I ask the PPS BOE to estimate the impact of the $130 Million Referendum on the PPS Operating Budget for five years to reveal the iceberg.

If you rent in Princeton, your rent will increase. Rents of $2,000-$4,000 will increase $100-$200/mo. Low income and fixed income residents will be forced to leave town.

Charlotte O’Connell

Patton Avenue

To the Editor:

As a former graduate student of Princeton University and a frequent swimmer in Dillon Gym, I too wish to add a few words to Anne Levin’s article on the same subject [Town Topics, June 20, page one]. My thoughts parallel additional Letters to the Editor. Of those, perhaps that of Brian Philippi follows mine most closely.

For the next months until January 1, as I join swimmers whom I’ve known for the past 20 years while swimming in Dillon Pool, I will be ashamed to admit that I am one of the privileged to continue benefiting from services open only to those members of the public previously associated with the University.

Using “overcrowding” as a cardinal reason for denying other local residents is at best ridiculous. But it does happen, every summer, when children of various ages join camps to enjoy and crowd the shallow end of the pool. Isn’t that what Princeton University is about? The community’s best friend and neighbor? There is no difference between these young paying customers and the long-term senior pool users. Will the University also cancel these and other important services to the residents, as our taxes increase to sustain the community, fully cognizant of the institution’s available funding.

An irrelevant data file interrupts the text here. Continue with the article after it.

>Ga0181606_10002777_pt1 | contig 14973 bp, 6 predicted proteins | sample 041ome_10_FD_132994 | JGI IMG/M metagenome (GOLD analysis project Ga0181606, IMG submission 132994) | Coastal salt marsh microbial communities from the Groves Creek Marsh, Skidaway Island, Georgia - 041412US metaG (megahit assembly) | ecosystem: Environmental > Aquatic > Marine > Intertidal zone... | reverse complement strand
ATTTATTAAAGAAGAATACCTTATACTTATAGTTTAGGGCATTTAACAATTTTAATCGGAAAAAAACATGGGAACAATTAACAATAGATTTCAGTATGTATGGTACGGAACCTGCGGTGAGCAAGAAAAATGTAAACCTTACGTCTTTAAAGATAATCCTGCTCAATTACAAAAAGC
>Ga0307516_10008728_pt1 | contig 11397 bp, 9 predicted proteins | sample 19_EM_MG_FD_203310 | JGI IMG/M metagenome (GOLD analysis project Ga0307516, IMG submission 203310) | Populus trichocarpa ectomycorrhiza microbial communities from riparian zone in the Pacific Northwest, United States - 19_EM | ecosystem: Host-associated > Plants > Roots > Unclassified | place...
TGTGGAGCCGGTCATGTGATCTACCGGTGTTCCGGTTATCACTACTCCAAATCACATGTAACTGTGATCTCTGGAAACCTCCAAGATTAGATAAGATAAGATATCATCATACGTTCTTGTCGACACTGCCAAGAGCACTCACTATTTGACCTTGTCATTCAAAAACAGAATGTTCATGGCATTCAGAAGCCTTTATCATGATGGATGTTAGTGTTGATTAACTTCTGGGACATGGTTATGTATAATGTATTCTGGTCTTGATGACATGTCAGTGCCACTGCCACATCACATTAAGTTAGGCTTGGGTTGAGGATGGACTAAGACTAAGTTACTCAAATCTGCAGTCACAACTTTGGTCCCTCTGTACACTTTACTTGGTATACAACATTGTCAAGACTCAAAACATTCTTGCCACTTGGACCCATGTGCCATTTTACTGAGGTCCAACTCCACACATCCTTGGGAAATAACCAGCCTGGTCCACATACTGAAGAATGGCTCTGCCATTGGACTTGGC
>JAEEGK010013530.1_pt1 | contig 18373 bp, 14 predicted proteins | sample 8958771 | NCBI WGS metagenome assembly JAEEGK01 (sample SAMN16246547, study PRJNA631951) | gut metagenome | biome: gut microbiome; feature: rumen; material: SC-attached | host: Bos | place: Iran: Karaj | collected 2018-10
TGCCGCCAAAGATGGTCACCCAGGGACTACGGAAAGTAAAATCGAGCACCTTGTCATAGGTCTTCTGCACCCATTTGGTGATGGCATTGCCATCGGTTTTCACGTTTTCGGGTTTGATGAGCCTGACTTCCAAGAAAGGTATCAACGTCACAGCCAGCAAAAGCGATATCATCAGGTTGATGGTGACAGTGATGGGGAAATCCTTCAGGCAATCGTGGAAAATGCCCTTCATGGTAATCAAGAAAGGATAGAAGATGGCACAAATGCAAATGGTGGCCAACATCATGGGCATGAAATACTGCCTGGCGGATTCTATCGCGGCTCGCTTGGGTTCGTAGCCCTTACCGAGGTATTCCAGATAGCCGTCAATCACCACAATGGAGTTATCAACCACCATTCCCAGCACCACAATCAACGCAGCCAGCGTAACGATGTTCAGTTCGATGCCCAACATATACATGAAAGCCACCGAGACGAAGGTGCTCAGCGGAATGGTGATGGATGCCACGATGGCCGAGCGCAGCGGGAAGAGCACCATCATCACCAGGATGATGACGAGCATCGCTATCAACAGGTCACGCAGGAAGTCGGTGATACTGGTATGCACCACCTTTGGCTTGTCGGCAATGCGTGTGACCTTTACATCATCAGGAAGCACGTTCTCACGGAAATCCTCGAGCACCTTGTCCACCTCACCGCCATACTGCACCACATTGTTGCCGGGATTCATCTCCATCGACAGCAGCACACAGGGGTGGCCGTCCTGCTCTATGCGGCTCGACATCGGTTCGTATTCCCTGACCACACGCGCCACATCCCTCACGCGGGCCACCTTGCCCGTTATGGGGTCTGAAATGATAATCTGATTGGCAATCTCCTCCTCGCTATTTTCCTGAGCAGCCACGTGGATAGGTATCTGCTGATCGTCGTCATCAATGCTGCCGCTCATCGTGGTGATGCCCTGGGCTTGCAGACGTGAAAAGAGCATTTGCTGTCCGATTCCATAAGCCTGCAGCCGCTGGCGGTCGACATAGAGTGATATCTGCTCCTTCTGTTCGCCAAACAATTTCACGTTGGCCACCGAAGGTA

As suggested by previous contributors to the paper, at the very least the University should allow all grandfathered members to continue their membership until such time that the directors sitting in their lofty towers can figure out how to embrace our community in the way it deserves.


Cedar Lane

To the Editor:

Morven Museum & Garden was delighted to once again be the favorite Fourth of July afternoon entertainment for so many of our local friends and families at our annual Jubilee. Thank you to the 2,000 friends and neighbors who joined us on this special day at the home of Richard Stockton, one of the signers of the Declaration of Independence, with traditional favorite activities returning including varied colonial re-enactors, George Washington’s presentation as depicted by William Agress, signing of the Declaration of Independence, and bluegrass music on the porch by Ocean Country Band.

A few features debuted this year: reenactment of Morven’s own Annis Boudinot Stockton by Princeton teacher Alisa Dupuy; an interactive chalkboard wall art “Liberty is…” which had many thinking and exploring this ageless topic; a children’s parade to the “Happy Birthday, America”; and cakes generously donated by McCaffrey’s.

Unfortunately, Tico’s Juices was unable to attend, as advertised, due to mechanical troubles and our advertised blacksmith reenactor had health issues preventing his appearance. We apologize to anyone who was disappointed not to enjoy these two participants and wish good health to the blacksmith.

Plans are already underway to create another memorable Fourth of July Jubilee. In two short months, Morven reopens its first floor galleries to present “Morven: A Window Into America’s Past.” We look forward to greeting our friends and families, again, during the very exciting weekend of September 6 through 9.

Jill Barry

Executive Director

The Coalition for Peace Action will hold a Hiroshima/Nagasaki Commemoration on Sunday, August 5 at Hinds Plaza outside Princeton Public Library. A bring-your-own picnic is at 6 p.m., followed by a program at 7 p.m.